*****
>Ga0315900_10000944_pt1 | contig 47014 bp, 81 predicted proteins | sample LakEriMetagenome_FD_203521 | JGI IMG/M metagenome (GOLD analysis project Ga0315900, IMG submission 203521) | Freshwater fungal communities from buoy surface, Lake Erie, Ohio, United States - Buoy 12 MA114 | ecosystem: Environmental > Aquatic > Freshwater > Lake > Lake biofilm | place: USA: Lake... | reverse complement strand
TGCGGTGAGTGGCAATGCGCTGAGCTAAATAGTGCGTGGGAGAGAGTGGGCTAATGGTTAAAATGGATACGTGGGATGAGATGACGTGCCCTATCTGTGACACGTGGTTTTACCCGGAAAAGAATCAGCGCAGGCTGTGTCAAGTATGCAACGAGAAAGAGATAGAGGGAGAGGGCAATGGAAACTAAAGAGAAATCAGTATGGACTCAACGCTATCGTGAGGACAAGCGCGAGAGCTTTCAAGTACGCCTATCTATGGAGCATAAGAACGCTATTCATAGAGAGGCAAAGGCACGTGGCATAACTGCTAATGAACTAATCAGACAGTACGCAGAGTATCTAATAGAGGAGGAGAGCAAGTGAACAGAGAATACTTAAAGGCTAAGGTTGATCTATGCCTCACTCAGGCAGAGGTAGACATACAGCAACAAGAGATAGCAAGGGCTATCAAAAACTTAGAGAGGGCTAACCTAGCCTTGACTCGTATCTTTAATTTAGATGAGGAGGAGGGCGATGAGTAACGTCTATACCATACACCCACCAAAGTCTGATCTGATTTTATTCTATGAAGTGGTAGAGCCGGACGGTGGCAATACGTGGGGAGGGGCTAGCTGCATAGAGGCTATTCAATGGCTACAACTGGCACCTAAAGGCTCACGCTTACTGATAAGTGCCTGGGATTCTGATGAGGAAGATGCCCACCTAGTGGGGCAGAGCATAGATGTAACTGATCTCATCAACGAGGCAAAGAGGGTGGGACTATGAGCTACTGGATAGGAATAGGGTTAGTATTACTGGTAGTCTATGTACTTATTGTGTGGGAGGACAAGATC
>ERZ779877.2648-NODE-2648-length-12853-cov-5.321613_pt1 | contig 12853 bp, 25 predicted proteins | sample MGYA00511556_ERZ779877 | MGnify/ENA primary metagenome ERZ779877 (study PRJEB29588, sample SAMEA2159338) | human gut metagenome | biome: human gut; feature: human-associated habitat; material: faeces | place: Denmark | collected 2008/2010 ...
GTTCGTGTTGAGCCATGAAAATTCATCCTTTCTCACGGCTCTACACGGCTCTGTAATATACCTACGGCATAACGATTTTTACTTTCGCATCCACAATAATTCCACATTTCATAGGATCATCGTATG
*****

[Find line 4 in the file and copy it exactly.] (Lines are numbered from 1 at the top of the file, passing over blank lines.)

GTTCGTGTTGAGCCATGAAAATTCATCCTTTCTCACGGCTCTACACGGCTCTGTAATATACCTACGGCATAACGATTTTTACTTTCGCATCCACAATAATTCCACATTTCATAGGATCATCGTATG